The Austin Chronicle

https://www.austinchronicle.com/music/2009-03-20/756844/

Live Shots

SXSW showcase reviews

Reviewed by Audra Schroeder, March 20, 2009, Music

Tombs

Room 710, Friday, March 20

Tombs' Relapse Records debut, Winter Hours, holds steady to a glacial pace, and being a hot-shit metal trio from Brooklyn holds you to a certain standard of accessibility. How did Tombs unite the two extremes? Extreme metal calls for squall, and Tombs certainly had that in shoegaze spades. Their set was deafeningly loud, accentuated by two full stacks of amps, but not particularly dynamic in the slow/fast/slow tradition, trying out all the hackneyed metal breakdowns. In fact, it was a bit tedious. The trio could be a great instrumental band if singer Mike Hill didn't cut in with his Ricola-free saltwater growl and if the band changed things up every once in a while. The vocals were secondary to the band's volume, which is what the threepiece peddles best, animated bassist Carson Daniel James and drummer Justin Ennis providing the heat and eardrum-ringing aftershock. Winter Hours is a spare half-hour, but this set made it feel gray, dark, cold. Live, the album needs more engagement, something that would set Tombs apart from other similarly glacial sounds on Relapse.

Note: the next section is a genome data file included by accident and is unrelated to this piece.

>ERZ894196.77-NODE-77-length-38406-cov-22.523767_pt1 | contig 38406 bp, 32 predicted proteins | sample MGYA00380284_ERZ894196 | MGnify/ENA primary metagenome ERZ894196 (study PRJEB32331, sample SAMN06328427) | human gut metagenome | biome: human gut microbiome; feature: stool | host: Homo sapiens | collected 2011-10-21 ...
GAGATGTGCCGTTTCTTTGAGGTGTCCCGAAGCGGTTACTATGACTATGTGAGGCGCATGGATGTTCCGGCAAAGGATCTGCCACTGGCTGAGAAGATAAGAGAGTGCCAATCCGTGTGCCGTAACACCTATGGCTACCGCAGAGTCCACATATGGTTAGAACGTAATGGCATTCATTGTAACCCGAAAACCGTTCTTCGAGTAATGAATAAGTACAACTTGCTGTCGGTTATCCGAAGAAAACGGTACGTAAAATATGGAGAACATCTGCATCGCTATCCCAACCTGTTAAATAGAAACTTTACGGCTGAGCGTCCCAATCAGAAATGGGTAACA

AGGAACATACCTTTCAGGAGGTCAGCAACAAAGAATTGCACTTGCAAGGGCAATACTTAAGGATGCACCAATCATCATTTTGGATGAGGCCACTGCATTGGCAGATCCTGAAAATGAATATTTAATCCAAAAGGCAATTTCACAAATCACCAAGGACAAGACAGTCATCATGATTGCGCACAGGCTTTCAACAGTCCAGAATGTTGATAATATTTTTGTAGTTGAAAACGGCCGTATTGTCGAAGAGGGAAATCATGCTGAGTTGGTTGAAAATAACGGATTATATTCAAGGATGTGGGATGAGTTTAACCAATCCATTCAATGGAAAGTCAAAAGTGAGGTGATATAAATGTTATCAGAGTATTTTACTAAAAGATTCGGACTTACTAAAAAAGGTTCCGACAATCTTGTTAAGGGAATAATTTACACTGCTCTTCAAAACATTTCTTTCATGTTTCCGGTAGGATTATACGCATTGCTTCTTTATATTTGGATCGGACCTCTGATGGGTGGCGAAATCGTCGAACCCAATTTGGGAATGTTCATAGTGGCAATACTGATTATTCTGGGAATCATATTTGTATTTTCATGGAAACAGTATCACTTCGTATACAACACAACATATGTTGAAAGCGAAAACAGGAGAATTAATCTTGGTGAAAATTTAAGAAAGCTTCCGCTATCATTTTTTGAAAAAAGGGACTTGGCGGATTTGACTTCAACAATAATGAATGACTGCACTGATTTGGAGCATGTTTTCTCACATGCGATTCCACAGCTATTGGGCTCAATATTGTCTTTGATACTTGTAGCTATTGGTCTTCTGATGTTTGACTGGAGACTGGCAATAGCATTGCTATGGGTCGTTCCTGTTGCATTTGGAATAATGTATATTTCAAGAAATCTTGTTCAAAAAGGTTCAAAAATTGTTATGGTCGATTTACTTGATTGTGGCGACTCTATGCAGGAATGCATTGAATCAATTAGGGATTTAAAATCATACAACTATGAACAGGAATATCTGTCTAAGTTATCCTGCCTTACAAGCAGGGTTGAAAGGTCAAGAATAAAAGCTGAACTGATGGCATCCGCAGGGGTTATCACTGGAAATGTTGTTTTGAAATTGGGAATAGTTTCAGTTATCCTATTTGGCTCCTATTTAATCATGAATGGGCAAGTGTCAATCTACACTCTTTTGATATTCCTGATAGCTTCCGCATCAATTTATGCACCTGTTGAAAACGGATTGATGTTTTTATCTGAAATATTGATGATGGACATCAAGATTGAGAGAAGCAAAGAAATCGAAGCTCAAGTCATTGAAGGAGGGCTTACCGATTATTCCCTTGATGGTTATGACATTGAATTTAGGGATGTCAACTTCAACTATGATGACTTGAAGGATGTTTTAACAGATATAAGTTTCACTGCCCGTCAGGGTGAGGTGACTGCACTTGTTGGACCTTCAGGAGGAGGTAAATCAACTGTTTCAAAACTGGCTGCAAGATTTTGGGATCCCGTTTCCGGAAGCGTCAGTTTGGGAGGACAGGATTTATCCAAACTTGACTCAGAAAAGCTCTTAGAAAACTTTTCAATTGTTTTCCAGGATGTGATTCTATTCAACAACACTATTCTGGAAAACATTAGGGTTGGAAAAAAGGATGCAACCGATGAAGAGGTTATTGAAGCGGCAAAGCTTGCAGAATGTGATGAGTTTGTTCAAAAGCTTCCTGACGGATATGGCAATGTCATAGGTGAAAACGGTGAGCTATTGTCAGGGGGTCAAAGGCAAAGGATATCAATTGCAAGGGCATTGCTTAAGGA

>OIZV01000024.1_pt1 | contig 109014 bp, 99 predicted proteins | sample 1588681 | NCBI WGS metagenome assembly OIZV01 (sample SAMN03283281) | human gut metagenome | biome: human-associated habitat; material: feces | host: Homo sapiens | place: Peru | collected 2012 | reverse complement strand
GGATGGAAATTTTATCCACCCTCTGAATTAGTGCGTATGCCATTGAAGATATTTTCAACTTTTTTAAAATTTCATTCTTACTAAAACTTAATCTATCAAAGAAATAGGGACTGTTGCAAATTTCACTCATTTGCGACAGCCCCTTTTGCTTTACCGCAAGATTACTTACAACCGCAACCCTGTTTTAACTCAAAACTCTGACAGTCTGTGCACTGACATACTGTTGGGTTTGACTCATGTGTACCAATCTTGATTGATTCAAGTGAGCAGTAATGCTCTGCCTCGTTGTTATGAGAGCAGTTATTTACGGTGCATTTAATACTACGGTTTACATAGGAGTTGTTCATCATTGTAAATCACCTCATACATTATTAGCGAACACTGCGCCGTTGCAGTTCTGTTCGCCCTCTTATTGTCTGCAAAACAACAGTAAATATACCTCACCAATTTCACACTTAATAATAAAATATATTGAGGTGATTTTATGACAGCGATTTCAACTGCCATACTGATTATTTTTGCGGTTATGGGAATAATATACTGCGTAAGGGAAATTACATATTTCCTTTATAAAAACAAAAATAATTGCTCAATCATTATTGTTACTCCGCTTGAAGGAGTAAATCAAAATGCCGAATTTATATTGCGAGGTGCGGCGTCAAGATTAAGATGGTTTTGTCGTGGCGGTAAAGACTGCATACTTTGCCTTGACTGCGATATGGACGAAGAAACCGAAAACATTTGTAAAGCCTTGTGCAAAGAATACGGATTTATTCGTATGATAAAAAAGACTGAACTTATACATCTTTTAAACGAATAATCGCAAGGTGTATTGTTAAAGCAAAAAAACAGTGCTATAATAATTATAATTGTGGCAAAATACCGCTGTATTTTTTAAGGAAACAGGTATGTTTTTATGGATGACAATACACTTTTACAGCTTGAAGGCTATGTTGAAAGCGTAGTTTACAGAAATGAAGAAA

Copyright © 2019 Austin Chronicle Corporation. All rights reserved.

The Austin Chronicle

https://www.austinchronicle.com/music/2009-03-20/756844/

Live Shots

SXSW showcase reviews

Reviewed by Audra Schroeder, March 20, 2009, Music

Tombs

Room 710, Friday, March 20

Tombs' Relapse Records debut, Winter Hours, holds steady to a glacial pace, and being a hot-shit metal trio from Brooklyn holds you to a certain standard of accessibility. How did Tombs unite the two extremes? Extreme metal calls for squall, and Tombs certainly had that in shoegaze spades. Their set was deafeningly loud, accentuated by two full stacks of amps, but not particularly dynamic in the slow/fast/slow tradition, trying out all the hackneyed metal breakdowns. In fact, it was a bit tedious. The trio could be a great instrumental band if singer Mike Hill didn't cut in with his Ricola-free saltwater growl and if the band changed things up every once in a while. The vocals were secondary to the band's volume, which is what the threepiece peddles best, animated bassist Carson Daniel James and drummer Justin Ennis providing the heat and eardrum-ringing aftershock. Winter Hours is a spare half-hour, but this set made it feel gray, dark, cold. Live, the album needs more engagement, something that would set Tombs apart from other similarly glacial sounds on Relapse.

Copyright © 2019 Austin Chronicle Corporation. All rights reserved.

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